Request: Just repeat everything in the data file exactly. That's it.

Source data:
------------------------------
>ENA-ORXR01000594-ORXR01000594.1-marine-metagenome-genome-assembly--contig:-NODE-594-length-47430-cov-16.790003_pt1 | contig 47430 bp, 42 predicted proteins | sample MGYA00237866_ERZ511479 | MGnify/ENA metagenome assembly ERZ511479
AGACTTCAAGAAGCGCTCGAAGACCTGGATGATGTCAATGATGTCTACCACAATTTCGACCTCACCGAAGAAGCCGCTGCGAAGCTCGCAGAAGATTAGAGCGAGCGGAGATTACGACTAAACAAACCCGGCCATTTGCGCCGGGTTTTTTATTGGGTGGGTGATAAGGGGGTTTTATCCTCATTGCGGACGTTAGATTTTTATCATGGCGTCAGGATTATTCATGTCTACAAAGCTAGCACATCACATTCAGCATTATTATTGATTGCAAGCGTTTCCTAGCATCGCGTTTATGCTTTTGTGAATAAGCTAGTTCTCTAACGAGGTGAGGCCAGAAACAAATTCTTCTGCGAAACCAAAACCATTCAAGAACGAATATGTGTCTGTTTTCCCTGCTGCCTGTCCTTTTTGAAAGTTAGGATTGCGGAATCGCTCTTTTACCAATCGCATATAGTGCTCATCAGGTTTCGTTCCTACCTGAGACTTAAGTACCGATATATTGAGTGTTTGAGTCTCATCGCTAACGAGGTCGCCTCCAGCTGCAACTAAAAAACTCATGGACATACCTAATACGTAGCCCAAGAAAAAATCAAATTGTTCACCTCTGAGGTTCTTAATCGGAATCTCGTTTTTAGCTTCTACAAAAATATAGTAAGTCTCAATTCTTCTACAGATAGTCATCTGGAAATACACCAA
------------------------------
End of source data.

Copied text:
>ENA-ORXR01000594-ORXR01000594.1-marine-metagenome-genome-assembly--contig:-NODE-594-length-47430-cov-16.790003_pt1 | contig 47430 bp, 42 predicted proteins | sample MGYA00237866_ERZ511479 | MGnify/ENA metagenome assembly ERZ511479
AGACTTCAAGAAGCGCTCGAAGACCTGGATGATGTCAATGATGTCTACCACAATTTCGACCTCACCGAAGAAGCCGCTGCGAAGCTCGCAGAAGATTAGAGCGAGCGGAGATTACGACTAAACAAACCCGGCCATTTGCGCCGGGTTTTTTATTGGGTGGGTGATAAGGGGGTTTTATCCTCATTGCGGACGTTAGATTTTTATCATGGCGTCAGGATTATTCATGTCTACAAAGCTAGCACATCACATTCAGCATTATTATTGATTGCAAGCGTTTCCTAGCATCGCGTTTATGCTTTTGTGAATAAGCTAGTTCTCTAACGAGGTGAGGCCAGAAACAAATTCTTCTGCGAAACCAAAACCATTCAAGAACGAATATGTGTCTGTTTTCCCTGCTGCCTGTCCTTTTTGAAAGTTAGGATTGCGGAATCGCTCTTTTACCAATCGCATATAGTGCTCATCAGGTTTCGTTCCTACCTGAGACTTAAGTACCGATATATTGAGTGTTTGAGTCTCATCGCTAACGAGGTCGCCTCCAGCTGCAACTAAAAAACTCATGGACATACCTAATACGTAGCCCAAGAAAAAATCAAATTGTTCACCTCTGAGGTTCTTAATCGGAATCTCGTTTTTAGCTTCTACAAAAATATAGTAAGTCTCAATTCTTCTACAGATAGTCATCTGGAAATACACCAA